Of course that would have been to abandon the novel’s organizational subtext, this attention to what happens “in the edges of the maps.” And Mitchell certainly didn’t want to do that. In fact, he found this subtext so important that at one point, he brings it right into the novel, through the voice of one of his characters.
That character is Crispin Hershey, a novelist, who narrates the fourth section of the book, “Crispin Hershey’s Lonely Planet”; and while you might roll your eyes at a novelist writing a novel about a novelist, rest assured that Crispin is pointedly nothing like Mitchell. Crispin is a former “Wild Child of British literature,” whose first novel was edgily titled Desiccated Embryos. (There’s a reference to Kingsley Amis on the first page of Crispin’s section, and Crispin has a novelist father who was a grand old man of British letters; I think we’re supposed to make of these associations what we will.) Crispin is a terrible man, a dull and vainglorious womanizer, whereas Mitchell seems (to this fanboy at least) sincerely humble, intellectually radiant, and solidly dedicated to his family.
Which makes it all the more striking when Mitchell speaks so transparently through Crispin’s voice. Again, compare this, a portion of a lecture Crispin gives on Auden, to what Mitchell told the Paris Review:
Writers don’t write in a void. We work in a physical space, a room, ideally in a house like [Halldór] Laxness’s Gljúfrasteinn [the home and workplace of the Icelandic Nobel Laureate], but also we write within an imaginative space. Amid boxes, crates, shelves and cabinets full of…junk, treasure, both cultural–nursery rhymes, mythologies, histories, what Tolkien called ‘the compost heap’; and also personal stuff–childhood TV, home-grown cosmologies, stories we hear first from our parents, or later from our children–and, crucially, maps. Mental maps. Maps with edges. And for Auden, for so many of us, it’s the edges of the maps that fascinate…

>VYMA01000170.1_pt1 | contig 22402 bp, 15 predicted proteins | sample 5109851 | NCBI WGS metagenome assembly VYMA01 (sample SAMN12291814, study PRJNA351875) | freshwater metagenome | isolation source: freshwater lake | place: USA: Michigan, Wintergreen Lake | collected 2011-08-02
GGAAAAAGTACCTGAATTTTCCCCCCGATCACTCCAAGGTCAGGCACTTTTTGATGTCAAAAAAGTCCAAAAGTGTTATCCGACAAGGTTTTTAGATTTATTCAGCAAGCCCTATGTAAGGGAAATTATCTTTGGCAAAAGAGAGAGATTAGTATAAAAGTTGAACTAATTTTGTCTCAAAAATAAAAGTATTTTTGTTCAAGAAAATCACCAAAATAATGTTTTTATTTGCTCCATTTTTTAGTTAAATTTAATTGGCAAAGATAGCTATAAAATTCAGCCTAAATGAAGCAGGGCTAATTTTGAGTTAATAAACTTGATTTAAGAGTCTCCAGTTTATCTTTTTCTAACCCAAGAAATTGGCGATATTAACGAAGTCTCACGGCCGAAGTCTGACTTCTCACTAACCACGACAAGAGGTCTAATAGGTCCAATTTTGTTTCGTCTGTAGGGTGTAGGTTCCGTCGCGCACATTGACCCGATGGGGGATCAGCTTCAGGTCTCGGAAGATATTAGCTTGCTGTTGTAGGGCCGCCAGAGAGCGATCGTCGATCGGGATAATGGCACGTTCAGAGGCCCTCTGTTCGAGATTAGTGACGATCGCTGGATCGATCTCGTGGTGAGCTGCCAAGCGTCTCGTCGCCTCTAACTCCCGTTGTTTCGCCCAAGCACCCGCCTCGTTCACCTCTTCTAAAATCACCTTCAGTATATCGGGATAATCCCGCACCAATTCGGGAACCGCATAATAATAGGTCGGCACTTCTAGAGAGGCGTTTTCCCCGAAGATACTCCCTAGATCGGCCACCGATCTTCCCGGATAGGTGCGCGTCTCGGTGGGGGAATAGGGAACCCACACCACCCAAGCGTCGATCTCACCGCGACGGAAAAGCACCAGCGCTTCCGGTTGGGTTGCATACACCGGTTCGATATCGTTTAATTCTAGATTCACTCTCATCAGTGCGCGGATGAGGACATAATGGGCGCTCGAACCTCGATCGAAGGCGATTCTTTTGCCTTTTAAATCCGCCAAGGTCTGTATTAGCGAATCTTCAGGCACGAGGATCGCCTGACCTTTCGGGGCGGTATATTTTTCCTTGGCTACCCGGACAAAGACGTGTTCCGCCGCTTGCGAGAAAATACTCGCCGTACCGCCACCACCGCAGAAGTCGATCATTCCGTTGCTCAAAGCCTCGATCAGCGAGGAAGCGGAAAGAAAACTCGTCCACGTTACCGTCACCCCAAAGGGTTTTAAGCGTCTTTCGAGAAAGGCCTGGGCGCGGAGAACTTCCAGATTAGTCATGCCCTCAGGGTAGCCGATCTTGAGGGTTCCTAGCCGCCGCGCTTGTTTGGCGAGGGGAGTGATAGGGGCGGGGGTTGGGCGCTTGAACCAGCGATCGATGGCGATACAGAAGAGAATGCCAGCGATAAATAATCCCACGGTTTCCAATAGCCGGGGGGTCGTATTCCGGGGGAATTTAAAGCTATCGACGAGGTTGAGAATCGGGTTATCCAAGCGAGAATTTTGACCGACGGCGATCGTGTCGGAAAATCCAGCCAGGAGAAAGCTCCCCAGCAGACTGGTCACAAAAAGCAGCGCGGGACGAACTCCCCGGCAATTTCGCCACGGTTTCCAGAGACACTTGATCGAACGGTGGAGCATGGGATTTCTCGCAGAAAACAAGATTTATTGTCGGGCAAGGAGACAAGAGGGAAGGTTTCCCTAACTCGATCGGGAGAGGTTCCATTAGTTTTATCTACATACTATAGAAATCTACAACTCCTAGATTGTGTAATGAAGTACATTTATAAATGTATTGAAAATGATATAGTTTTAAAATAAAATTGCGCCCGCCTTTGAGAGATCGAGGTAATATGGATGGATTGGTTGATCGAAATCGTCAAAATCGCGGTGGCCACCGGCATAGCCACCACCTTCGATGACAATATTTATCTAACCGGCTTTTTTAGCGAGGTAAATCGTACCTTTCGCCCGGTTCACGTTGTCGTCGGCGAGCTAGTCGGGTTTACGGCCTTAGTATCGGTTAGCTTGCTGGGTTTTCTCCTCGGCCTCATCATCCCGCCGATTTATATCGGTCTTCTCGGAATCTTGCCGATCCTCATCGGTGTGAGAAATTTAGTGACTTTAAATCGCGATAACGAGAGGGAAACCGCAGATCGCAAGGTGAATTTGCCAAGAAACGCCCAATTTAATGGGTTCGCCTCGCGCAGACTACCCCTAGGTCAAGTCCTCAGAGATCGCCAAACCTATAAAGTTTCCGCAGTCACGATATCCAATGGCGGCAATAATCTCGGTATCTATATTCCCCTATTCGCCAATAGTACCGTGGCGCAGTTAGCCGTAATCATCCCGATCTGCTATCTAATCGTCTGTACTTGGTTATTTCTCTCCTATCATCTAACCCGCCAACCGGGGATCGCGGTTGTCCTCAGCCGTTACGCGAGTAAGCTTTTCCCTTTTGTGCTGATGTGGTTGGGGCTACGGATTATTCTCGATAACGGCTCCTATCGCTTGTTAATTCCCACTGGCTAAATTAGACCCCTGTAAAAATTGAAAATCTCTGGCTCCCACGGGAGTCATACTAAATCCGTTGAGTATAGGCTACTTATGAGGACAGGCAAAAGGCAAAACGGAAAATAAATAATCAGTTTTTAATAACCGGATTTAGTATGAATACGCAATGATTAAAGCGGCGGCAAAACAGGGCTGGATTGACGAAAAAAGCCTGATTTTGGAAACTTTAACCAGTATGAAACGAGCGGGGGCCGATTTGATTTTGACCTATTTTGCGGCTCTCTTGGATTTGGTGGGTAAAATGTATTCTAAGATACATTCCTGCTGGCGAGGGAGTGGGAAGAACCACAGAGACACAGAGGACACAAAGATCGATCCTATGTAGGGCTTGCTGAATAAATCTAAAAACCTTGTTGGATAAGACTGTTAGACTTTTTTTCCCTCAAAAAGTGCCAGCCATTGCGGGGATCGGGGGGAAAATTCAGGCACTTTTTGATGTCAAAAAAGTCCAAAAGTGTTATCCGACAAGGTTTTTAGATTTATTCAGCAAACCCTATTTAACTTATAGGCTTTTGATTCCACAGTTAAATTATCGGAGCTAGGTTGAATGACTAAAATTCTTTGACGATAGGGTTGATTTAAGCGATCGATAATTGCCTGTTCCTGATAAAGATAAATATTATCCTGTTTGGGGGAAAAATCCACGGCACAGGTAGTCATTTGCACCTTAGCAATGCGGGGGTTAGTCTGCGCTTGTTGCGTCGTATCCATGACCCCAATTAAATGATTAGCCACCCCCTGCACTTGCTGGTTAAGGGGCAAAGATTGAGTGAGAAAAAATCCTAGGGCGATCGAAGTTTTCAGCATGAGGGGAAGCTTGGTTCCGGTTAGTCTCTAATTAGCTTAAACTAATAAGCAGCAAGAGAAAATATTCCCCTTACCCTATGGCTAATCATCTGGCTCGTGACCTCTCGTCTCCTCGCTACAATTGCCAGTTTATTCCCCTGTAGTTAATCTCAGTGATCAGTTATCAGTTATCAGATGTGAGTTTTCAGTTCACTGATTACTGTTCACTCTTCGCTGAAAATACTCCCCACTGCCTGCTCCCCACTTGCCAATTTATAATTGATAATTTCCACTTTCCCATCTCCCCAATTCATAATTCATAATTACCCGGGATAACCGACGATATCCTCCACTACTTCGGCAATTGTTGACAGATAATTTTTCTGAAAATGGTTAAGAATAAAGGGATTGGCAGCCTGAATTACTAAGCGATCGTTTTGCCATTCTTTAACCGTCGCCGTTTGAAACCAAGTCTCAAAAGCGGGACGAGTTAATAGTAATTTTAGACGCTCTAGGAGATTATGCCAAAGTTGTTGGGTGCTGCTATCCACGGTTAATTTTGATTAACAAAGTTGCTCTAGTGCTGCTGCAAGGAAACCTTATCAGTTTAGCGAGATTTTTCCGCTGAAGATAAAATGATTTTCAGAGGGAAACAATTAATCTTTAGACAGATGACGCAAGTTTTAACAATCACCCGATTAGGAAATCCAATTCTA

Forgive me a little digression, but there is something big going on on our planet. We’re the first generation in history for whom extinction is a problem to be solved. And this problem is so big, so all-encompassing, that not one of us can claim to live in the edge of its map.
It’s this sense of global citizenship, I think, which accounts for why The Bone Clocks marks such a change of attitude in Mitchell, a turn toward something grimmer. He’s always been drawn to elements of darkness, of course. Predacity–the animal way humans have of making prey out of each other–has been his primary theme throughout the five novels that came before this. And those novels, to be sure, are all full of monsters.
In The Bone Clocks, though, Mitchell explores a new theme: regret. Previously, if his characters had regrets, they were, for the most part, regrets about how the world had treated them, about the hand they’d been dealt: Eiji Miyake, for instance, the hero of Number9Dream, who sets off for Tokyo after the death of his beloved twin sister, to find the father they never knew; or Jacob de Zoet, the heartbreakingly persnickety clerk for the Dutch East Indies trading company, nursing a forbidden devotion to Christianity while living in the swamp of greed and brutality that was the late-colonial Pacific. (And Robert Frobisher in Cloud Atlas is not wholly to the contrary–Frobisher is so youthfully rakish, so self-absorbed and talented, that you can’t get too upset with him. He’s a charming, artistic kid hounded by money troubles largely of his own creation, and what millennial can’t sympathize with that?)